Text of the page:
60 seconds with… Shami Chakrabarti CBE


4 min read

Shami Chakrabarti is Director of  Liberty, the human rights group. Shami has been at the helm of the organisation for 12 years and recently announced plans to step down once her successor is appointed. A Barrister by background, Shami is a Master of the Bench of Middle Temple and Chancellor of Essex University.

If you could add one item to the board agenda of every UK company, what would it be? 

I suspect I have a slightly different background to your usual interviewees, and perhaps even your readers, as the Director of a not-for-profit. We can all agree, though, that looking after staff and respecting their rights leads to greater happiness, loyalty and productivity. To that end, I would like to add a question to the agenda – ‘what are we doing to improve the lives of our employees?’

This stands in sharp contrast with the vicious Trade Union Bill currently making its way through Parliament. Government is abusing its legislative power to facilitate abuses of its power as a large employer. But I suspect that most of your readers will know from experience that harmonious and productive industrial relations are built on consultation and conversation - not draconian legislation.

What measure would you introduce to boost board diversity? 

We’ve been moving in the right direction, but it’s not enough – it’s a tragedy that we are still having to ask this question in 2016. Find me a sphere of life untainted by profound inequality (especially on gender lines) and I’ll be impressed.

I would call for some affirmative action; possibly only on a time-limited basis as an agent of progressive change. Things will remain the same unless there is a deliberate shift in practice. Only then will diversity start to become an unconscious norm.

What do you think makes a great board? 

I think a great board is not so big as to be unwieldy and disconnected, and not so small as to be incapable of real multidisciplinary scrutiny and discussion. It is friendly enough for collective responsibility and purpose, and yet formal enough for genuinely good governance.

We have a great board at Liberty with people who have come together with a single motivation – to help protect our basic rights and freedoms. They are responsible for the strategic direction of one of the country’s oldest and most successful human rights campaigning organisations. Their diversity of experience and skills plays a huge role in their success, as well as an absolute commitment to the cause.

If you were Chairman of a large multinational, how would you prevent unethical practice under your watch?  

The key is to remember that unethical practice hurts pretty much everybody in the end – it hurts consumers who are essentially tricked into parting with their hard-earned money; it hurts competitors and can have a devastating effect on the livelihood of their employees; and, ultimately, it hurts the offending company’s profits – and potentially its workforce – once the practices come to light. It’s a lose-lose situation.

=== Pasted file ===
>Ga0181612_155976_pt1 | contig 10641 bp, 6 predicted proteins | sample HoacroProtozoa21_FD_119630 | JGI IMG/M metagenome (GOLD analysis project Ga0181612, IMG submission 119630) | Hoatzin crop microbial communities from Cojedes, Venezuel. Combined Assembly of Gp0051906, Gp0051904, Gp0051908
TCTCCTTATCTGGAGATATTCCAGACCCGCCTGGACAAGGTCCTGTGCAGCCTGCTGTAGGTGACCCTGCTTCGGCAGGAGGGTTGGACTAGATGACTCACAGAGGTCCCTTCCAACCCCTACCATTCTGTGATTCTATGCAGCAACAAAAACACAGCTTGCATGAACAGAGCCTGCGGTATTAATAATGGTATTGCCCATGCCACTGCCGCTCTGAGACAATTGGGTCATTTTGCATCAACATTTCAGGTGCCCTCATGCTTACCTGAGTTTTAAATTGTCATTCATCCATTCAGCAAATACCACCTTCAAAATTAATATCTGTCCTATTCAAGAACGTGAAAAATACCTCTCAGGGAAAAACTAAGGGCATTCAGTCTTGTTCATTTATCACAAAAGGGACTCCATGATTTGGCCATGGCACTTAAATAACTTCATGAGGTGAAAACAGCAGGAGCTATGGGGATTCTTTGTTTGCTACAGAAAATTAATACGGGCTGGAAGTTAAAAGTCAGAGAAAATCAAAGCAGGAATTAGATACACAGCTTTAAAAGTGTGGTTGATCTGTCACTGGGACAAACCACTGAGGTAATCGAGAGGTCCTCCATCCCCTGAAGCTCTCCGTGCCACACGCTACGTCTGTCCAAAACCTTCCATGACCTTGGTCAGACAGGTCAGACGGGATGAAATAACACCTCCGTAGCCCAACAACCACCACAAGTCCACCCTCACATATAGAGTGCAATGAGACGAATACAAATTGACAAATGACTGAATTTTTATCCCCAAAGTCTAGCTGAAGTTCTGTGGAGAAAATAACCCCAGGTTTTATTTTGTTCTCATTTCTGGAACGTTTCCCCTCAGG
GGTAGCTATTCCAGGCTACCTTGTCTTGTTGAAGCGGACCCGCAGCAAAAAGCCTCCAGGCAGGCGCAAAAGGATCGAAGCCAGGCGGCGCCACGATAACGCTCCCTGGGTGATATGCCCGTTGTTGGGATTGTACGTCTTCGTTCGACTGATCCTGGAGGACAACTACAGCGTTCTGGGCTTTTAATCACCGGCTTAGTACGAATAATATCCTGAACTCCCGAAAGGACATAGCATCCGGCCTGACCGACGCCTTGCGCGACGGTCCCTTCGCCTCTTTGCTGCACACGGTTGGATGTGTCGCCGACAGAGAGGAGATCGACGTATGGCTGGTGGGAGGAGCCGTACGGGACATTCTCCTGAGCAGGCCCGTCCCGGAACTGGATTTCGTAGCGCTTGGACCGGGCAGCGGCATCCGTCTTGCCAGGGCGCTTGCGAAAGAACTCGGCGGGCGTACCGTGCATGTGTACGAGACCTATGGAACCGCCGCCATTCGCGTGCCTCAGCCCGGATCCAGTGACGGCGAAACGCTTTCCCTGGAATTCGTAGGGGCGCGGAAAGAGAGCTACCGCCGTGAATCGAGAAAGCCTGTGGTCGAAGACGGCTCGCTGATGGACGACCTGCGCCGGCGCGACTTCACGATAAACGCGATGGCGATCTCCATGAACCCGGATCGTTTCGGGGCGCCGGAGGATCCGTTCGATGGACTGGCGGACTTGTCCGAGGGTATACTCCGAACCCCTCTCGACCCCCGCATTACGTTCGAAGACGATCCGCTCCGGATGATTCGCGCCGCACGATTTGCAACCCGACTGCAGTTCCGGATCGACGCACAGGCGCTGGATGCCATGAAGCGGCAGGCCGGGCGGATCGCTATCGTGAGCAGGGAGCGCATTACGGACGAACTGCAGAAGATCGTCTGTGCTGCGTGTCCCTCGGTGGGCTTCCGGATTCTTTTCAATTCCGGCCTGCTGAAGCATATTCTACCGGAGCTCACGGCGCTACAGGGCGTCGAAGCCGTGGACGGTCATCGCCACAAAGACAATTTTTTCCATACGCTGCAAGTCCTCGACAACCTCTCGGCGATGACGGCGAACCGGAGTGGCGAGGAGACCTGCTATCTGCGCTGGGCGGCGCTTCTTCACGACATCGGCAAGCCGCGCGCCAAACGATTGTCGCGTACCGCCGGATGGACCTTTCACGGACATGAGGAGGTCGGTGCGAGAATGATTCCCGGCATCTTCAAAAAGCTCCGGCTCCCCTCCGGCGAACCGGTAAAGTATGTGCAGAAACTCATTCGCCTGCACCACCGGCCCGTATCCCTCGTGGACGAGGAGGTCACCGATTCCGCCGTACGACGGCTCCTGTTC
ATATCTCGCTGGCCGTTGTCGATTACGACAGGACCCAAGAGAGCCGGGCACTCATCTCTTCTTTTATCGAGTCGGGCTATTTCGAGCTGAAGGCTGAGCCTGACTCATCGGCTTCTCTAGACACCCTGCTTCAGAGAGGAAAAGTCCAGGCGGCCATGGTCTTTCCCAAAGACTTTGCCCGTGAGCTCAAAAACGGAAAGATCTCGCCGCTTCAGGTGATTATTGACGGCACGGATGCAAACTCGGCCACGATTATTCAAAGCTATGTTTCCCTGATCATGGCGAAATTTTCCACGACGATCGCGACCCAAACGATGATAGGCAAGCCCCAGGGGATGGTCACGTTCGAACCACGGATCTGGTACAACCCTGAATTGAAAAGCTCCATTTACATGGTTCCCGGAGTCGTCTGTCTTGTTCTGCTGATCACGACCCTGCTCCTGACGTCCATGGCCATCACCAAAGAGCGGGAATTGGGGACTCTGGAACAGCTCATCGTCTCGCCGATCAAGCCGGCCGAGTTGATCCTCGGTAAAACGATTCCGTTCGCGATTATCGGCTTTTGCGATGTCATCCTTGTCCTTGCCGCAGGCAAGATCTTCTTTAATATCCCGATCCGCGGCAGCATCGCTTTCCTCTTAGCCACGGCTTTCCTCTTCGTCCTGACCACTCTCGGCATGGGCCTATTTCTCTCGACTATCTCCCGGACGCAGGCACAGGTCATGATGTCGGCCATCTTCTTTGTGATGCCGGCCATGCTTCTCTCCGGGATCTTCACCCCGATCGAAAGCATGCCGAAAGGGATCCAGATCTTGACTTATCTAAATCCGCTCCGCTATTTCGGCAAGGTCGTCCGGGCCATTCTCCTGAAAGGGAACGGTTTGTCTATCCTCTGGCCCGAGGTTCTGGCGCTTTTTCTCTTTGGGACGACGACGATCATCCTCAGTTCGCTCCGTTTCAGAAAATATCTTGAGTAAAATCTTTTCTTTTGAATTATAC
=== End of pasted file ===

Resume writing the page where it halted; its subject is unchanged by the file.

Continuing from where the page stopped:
If I were chair of a large company I would hope to lead by example, creating a climate of ethics-based decision-making. Additionally, it would be important to have a code of practice in place reflecting this ethos and to create a series of checks and balances to ensure immoral activity doesn’t slip through the net.

Do you consider business to be a force for good in British society? 

Business can be an incredible force for good as a creative and ethical producer, service provider, employer and significant societal voice. I would like to hear louder business voices in defence of human rights.

Recent statistics from Thomson Reuters show that more and more businesses have been looking to the Human Rights Act to protect themselves in many different types of litigation. The Government plans to scrap the HRA.

Businesses are perfectly placed to lobby against its repeal, not just for their own sake, but for the soldiers, journalists, bereaved families, victims of domestic violence, slavery and rape that it has helped over the past 15 years – ordinary people holding the powerful to account. There’s no better way to serve society than to fight for our hard-won freedoms. And the louder and more influential your voice, the more responsibility you have to do so.

What is the best decision you’ve ever made in your career? 

The move to Liberty is easily the best career decision I’ve made. There have been ups and downs of course, but it is a real privilege to act as caretaker of this great organisation.

Whilst here, I've been proud of some very important recruitment and promotion decisions. It's all about people in the end.

What book is on your bedside table? 

I spend the majority of my spare time reading, so this changes constantly. Right now it’s In Search of Mary: The Mother of all Journeys by Bee Rowlatt. It’s a funny, poignant and important rediscovery of Mary Wollstonecraft, an incredible woman who was one of the first human rights campaigners.

What is your golden rule?

I am anyone's equal and nobody’s superior.

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